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How a person becomes a body

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Since some complained that my lack of detailed anatomical knowledge or emergency room experience undermined my larger argument in my first Kick-Ass post, I thought I’d approach the same argument from another angle.  If you’ll recall, in that post I argued that

Vaughn’s shot selection is essentially critical of Millar and Romita, Jr.’s excessive lust for representing broken human bodies.

To put it another way: in Millar and Romita’s book, the characters aren’t people so much as bodies to broken; whereas in Vaughn’s film, the characters are sympathetic people with lives to be invested in.  This dynamic, it turns out, also exists in scenes that don’t involve the quantity of blood that a body can realistically bleed out.  Consider the scene in which the titular hero, Dave Lizewski, teases the audience with a typical origin story:

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In the first panel, the dead mother is a headless body sprawled on the floor.  The high angle of framing only allows for the reader to register the shock of her death via Lizewski’s body language, as his face is so distant that the only visible emotional marker is his oblong, half-opened mouth.  That’s not a shot that’s liable to build sympathy for a character; in point of fact, the almost omniscient perspective in the panel creates a sense of the narrator’s distance from the events being narrated (despite said events being the death of his mother).

The second panel transposes the reader from the reality (however coldly rendered) of a mother’s death to the decidedly unreal world of superhero origin stories.  Again, the distance of the reader from Lizewski places the emphasis on his body; his face is an open howl, but his vengence (such that it is) is communicated through the Liefeldian posturing.  (I have a strong memory of Sunspot frequently being in an identical posture during Liefeld’s run on New Mutants, but Google’s being unforthcoming.)  All of which is only to say that, in the book, grief is demonstrated not through facial expressions that might lead readers to sympathize with Lizewski, but with exaggerated postures that render him less of a person than a trope.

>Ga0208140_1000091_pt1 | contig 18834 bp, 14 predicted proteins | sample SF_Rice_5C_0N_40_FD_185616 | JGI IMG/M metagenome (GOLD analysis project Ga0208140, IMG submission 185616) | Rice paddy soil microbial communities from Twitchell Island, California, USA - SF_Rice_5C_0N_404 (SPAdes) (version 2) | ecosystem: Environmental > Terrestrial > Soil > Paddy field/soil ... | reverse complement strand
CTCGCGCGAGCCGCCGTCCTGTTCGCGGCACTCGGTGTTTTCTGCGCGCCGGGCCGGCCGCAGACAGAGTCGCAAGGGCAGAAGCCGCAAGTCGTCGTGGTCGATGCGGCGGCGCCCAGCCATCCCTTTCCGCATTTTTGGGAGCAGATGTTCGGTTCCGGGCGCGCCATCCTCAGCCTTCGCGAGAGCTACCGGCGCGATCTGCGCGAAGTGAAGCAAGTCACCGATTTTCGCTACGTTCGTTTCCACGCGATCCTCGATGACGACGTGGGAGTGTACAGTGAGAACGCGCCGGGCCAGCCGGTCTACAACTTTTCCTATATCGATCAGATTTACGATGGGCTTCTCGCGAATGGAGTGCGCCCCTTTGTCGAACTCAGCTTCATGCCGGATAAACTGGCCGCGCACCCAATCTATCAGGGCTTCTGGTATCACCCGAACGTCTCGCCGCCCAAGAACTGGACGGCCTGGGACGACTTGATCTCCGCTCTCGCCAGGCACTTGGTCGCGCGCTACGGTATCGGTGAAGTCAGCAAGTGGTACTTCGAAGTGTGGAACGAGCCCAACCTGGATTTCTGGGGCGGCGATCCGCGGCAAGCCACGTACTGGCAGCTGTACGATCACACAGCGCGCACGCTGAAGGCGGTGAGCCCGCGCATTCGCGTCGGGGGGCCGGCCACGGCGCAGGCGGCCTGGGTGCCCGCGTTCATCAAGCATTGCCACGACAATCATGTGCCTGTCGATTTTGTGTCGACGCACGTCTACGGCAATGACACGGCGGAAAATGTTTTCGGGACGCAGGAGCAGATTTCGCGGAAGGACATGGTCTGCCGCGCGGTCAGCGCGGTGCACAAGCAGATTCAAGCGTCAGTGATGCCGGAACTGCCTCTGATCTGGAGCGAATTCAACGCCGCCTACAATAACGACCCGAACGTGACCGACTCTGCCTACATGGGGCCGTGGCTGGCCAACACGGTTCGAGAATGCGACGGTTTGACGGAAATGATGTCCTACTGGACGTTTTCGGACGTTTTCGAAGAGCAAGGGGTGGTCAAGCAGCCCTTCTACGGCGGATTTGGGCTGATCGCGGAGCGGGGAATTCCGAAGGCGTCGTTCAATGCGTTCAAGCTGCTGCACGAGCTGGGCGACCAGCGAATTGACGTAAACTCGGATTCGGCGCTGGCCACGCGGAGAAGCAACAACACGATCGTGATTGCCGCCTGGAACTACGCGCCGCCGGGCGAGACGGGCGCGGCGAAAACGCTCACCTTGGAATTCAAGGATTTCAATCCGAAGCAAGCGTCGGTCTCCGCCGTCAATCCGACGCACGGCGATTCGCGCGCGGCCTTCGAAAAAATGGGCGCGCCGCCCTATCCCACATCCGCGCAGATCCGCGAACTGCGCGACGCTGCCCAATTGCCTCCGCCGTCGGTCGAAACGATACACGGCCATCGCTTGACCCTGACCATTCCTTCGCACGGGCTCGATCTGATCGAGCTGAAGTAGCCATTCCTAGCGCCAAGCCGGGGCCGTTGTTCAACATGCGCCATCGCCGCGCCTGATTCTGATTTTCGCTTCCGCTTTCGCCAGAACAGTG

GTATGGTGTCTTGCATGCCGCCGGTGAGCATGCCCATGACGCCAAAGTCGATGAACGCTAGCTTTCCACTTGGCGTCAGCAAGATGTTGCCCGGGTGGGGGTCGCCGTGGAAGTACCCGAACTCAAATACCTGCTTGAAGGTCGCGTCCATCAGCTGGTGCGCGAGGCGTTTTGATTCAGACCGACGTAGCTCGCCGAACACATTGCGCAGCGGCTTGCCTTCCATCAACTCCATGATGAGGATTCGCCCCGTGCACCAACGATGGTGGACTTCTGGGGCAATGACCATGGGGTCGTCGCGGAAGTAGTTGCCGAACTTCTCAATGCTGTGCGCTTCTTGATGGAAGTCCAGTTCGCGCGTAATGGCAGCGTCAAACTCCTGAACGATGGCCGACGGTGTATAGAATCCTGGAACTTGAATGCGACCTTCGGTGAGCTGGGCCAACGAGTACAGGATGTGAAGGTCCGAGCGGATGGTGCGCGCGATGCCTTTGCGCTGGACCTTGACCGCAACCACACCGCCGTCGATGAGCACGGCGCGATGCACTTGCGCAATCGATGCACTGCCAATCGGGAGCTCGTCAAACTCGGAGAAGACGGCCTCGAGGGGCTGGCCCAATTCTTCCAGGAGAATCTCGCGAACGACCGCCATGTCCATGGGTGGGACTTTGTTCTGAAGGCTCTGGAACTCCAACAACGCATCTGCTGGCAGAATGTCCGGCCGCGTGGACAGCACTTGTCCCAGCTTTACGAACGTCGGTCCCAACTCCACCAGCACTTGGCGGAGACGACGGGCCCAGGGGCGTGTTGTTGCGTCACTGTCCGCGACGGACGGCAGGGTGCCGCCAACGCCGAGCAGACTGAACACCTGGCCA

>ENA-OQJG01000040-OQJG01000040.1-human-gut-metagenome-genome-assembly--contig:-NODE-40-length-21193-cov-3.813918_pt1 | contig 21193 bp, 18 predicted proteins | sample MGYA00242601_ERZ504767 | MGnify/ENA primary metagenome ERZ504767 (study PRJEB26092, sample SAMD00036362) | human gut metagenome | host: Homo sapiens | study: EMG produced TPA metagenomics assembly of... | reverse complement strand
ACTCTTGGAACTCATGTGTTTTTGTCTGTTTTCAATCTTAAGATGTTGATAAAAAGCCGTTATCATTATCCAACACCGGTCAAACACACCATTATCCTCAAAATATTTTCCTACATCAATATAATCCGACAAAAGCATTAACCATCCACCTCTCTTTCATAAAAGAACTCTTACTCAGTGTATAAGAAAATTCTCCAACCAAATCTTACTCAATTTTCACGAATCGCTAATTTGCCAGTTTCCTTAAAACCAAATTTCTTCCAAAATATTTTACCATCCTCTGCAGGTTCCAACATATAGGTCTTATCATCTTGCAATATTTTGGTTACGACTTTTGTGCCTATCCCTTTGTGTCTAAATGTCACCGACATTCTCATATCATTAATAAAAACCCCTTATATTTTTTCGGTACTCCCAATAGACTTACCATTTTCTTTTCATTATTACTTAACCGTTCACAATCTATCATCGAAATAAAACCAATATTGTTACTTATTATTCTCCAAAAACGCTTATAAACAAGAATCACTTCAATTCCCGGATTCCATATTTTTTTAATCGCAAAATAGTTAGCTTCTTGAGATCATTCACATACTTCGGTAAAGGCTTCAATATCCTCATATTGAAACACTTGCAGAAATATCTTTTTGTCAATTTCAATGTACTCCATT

Compare that to the same scene in the film.  It opens with an establishing medium shot of the family at breakfast:

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Then zooms to the right and into a medium close-up of the dead mother:

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For narrative reasons the cereal occupies the center of the screen, but it also divides the scene between the mother’s head and Lizewski’s reaction to it falling to the table.  His face is visible; his reaction is measurable.  The woman at the table is not a headless anonymous thing called “Mother,” but a woman who once was, but is no longer, a presence in a life.  The camera then pans up into the next shot, which mirrors the one from the book:

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Before panning back down to the table:

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This shot is identical to the previous with the exception of the fact that the mother is missing.  It then pans back into a reestablishing shot:

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Which also emphasizes the mother’s absence: medium pans in to a medium close-up, she dies; medium close-up pans out to a medium, she’s gone.  Her death and subsequent absence are rendered visibly memorable despite the fact that the explicit content of the narrative is that they shouldn’t be because it’s irrelevant to his origin story.  In the Millar, hers is an irrelevant dead body and is framed as such; in the Vaughn, it’s an irrelevant woman whose presence is missed by both of the other characters on-screen.

In short, in one she’s just a body; in the other, a mother.

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